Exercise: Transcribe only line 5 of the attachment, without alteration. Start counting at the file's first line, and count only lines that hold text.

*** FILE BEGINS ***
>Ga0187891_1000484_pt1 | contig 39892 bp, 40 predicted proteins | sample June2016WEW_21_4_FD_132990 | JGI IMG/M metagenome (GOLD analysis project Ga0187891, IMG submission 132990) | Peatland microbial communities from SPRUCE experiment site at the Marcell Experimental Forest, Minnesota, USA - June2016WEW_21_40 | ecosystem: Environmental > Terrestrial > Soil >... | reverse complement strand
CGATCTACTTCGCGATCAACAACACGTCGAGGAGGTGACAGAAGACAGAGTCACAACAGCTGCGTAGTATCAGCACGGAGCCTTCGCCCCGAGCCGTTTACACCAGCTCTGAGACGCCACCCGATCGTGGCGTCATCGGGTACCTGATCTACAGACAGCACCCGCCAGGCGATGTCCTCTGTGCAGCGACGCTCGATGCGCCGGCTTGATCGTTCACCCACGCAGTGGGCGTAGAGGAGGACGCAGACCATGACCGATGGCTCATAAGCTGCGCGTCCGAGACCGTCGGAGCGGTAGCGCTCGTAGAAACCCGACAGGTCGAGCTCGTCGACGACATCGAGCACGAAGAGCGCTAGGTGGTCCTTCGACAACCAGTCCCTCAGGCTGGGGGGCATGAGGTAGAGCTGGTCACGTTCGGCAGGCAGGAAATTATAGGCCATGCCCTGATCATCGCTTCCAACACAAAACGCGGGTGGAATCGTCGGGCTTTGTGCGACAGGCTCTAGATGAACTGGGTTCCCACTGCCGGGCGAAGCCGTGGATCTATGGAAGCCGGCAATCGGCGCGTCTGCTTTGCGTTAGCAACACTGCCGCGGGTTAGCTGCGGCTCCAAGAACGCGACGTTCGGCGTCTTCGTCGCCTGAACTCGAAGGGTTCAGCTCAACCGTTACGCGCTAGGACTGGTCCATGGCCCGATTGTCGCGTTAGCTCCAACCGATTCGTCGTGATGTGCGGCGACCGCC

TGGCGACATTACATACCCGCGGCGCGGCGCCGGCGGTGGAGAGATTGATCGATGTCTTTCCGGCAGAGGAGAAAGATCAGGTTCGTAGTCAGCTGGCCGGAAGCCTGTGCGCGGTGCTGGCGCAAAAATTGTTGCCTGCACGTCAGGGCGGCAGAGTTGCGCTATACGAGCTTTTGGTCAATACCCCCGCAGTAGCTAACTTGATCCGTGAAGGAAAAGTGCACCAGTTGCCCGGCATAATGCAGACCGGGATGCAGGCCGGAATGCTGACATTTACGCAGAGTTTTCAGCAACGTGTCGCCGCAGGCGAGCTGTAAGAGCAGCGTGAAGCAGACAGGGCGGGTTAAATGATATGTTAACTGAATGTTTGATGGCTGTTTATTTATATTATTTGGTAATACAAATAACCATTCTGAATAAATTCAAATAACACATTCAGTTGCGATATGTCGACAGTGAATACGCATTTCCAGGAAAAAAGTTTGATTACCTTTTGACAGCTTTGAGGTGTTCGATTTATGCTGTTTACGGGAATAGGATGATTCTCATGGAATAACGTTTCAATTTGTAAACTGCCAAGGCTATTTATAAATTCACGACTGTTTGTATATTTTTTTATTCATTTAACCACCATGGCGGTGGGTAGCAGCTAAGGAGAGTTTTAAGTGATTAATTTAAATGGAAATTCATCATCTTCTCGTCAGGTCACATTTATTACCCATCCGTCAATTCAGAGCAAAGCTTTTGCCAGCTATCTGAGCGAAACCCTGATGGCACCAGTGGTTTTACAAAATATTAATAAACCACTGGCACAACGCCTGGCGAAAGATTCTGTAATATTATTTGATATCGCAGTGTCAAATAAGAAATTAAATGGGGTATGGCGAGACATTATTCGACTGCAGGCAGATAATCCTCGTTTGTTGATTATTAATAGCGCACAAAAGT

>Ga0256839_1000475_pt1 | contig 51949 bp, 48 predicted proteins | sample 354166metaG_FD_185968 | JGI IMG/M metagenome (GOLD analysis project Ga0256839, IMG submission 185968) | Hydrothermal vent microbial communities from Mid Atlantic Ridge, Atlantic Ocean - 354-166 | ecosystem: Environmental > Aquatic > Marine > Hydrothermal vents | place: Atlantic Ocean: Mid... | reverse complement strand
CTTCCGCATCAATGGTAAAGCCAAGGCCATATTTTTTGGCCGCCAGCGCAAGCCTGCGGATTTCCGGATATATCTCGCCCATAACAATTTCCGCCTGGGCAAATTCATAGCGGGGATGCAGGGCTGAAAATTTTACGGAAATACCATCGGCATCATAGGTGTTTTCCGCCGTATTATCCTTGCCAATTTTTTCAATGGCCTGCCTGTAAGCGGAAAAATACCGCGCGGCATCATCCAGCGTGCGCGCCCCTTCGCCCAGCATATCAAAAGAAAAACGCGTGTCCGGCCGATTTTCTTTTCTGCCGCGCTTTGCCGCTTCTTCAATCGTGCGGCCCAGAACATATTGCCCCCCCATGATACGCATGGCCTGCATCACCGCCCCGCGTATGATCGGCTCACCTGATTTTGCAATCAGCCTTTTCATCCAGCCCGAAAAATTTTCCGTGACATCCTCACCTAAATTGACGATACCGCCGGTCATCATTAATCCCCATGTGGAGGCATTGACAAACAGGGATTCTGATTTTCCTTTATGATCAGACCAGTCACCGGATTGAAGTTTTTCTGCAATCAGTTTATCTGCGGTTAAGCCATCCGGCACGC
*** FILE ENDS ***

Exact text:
CTTCCGCATCAATGGTAAAGCCAAGGCCATATTTTTTGGCCGCCAGCGCAAGCCTGCGGATTTCCGGATATATCTCGCCCATAACAATTTCCGCCTGGGCAAATTCATAGCGGGGATGCAGGGCTGAAAATTTTACGGAAATACCATCGGCATCATAGGTGTTTTCCGCCGTATTATCCTTGCCAATTTTTTCAATGGCCTGCCTGTAAGCGGAAAAATACCGCGCGGCATCATCCAGCGTGCGCGCCCCTTCGCCCAGCATATCAAAAGAAAAACGCGTGTCCGGCCGATTTTCTTTTCTGCCGCGCTTTGCCGCTTCTTCAATCGTGCGGCCCAGAACATATTGCCCCCCCATGATACGCATGGCCTGCATCACCGCCCCGCGTATGATCGGCTCACCTGATTTTGCAATCAGCCTTTTCATCCAGCCCGAAAAATTTTCCGTGACATCCTCACCTAAATTGACGATACCGCCGGTCATCATTAATCCCCATGTGGAGGCATTGACAAACAGGGATTCTGATTTTCCTTTATGATCAGACCAGTCACCGGATTGAAGTTTTTCTGCAATCAGTTTATCTGCGGTTAAGCCATCCGGCACGC